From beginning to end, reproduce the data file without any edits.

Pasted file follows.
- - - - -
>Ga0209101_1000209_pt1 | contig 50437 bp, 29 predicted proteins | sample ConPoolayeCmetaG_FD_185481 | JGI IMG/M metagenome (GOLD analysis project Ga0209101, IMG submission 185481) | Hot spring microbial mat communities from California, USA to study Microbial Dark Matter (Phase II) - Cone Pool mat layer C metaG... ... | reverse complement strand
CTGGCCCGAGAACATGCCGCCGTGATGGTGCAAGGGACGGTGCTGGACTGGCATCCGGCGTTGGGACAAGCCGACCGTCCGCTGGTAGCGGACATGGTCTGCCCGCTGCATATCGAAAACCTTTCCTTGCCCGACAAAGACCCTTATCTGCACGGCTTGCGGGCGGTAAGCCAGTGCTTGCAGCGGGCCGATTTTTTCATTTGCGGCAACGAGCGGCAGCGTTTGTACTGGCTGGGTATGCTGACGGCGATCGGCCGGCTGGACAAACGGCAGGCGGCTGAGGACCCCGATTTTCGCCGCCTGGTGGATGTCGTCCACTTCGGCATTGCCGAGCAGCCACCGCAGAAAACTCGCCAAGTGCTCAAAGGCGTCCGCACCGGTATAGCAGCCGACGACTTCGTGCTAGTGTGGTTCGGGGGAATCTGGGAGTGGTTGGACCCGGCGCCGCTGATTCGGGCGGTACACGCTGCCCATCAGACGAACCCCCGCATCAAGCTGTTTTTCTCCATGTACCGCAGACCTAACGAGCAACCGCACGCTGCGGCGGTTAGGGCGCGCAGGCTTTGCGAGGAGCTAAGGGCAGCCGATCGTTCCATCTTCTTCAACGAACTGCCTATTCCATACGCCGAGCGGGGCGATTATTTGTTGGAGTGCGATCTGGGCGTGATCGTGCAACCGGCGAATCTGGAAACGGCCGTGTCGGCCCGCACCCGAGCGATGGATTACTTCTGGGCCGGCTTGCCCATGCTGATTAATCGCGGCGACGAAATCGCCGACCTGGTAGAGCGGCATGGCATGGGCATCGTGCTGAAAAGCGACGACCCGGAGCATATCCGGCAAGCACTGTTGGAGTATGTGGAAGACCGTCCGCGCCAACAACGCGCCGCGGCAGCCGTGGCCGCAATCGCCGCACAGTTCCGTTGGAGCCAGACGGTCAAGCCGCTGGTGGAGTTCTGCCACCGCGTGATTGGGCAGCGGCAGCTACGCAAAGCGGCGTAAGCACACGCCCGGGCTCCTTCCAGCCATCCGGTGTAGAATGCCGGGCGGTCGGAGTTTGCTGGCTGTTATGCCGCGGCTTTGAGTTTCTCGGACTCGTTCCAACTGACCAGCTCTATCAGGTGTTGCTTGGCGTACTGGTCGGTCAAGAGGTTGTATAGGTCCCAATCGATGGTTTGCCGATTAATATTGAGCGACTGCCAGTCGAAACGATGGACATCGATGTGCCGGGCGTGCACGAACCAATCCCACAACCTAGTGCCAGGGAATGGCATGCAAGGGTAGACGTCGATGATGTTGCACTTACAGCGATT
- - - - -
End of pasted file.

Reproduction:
>Ga0209101_1000209_pt1 | contig 50437 bp, 29 predicted proteins | sample ConPoolayeCmetaG_FD_185481 | JGI IMG/M metagenome (GOLD analysis project Ga0209101, IMG submission 185481) | Hot spring microbial mat communities from California, USA to study Microbial Dark Matter (Phase II) - Cone Pool mat layer C metaG... ... | reverse complement strand
CTGGCCCGAGAACATGCCGCCGTGATGGTGCAAGGGACGGTGCTGGACTGGCATCCGGCGTTGGGACAAGCCGACCGTCCGCTGGTAGCGGACATGGTCTGCCCGCTGCATATCGAAAACCTTTCCTTGCCCGACAAAGACCCTTATCTGCACGGCTTGCGGGCGGTAAGCCAGTGCTTGCAGCGGGCCGATTTTTTCATTTGCGGCAACGAGCGGCAGCGTTTGTACTGGCTGGGTATGCTGACGGCGATCGGCCGGCTGGACAAACGGCAGGCGGCTGAGGACCCCGATTTTCGCCGCCTGGTGGATGTCGTCCACTTCGGCATTGCCGAGCAGCCACCGCAGAAAACTCGCCAAGTGCTCAAAGGCGTCCGCACCGGTATAGCAGCCGACGACTTCGTGCTAGTGTGGTTCGGGGGAATCTGGGAGTGGTTGGACCCGGCGCCGCTGATTCGGGCGGTACACGCTGCCCATCAGACGAACCCCCGCATCAAGCTGTTTTTCTCCATGTACCGCAGACCTAACGAGCAACCGCACGCTGCGGCGGTTAGGGCGCGCAGGCTTTGCGAGGAGCTAAGGGCAGCCGATCGTTCCATCTTCTTCAACGAACTGCCTATTCCATACGCCGAGCGGGGCGATTATTTGTTGGAGTGCGATCTGGGCGTGATCGTGCAACCGGCGAATCTGGAAACGGCCGTGTCGGCCCGCACCCGAGCGATGGATTACTTCTGGGCCGGCTTGCCCATGCTGATTAATCGCGGCGACGAAATCGCCGACCTGGTAGAGCGGCATGGCATGGGCATCGTGCTGAAAAGCGACGACCCGGAGCATATCCGGCAAGCACTGTTGGAGTATGTGGAAGACCGTCCGCGCCAACAACGCGCCGCGGCAGCCGTGGCCGCAATCGCCGCACAGTTCCGTTGGAGCCAGACGGTCAAGCCGCTGGTGGAGTTCTGCCACCGCGTGATTGGGCAGCGGCAGCTACGCAAAGCGGCGTAAGCACACGCCCGGGCTCCTTCCAGCCATCCGGTGTAGAATGCCGGGCGGTCGGAGTTTGCTGGCTGTTATGCCGCGGCTTTGAGTTTCTCGGACTCGTTCCAACTGACCAGCTCTATCAGGTGTTGCTTGGCGTACTGGTCGGTCAAGAGGTTGTATAGGTCCCAATCGATGGTTTGCCGATTAATATTGAGCGACTGCCAGTCGAAACGATGGACATCGATGTGCCGGGCGTGCACGAACCAATCCCACAACCTAGTGCCAGGGAATGGCATGCAAGGGTAGACGTCGATGATGTTGCACTTACAGCGATT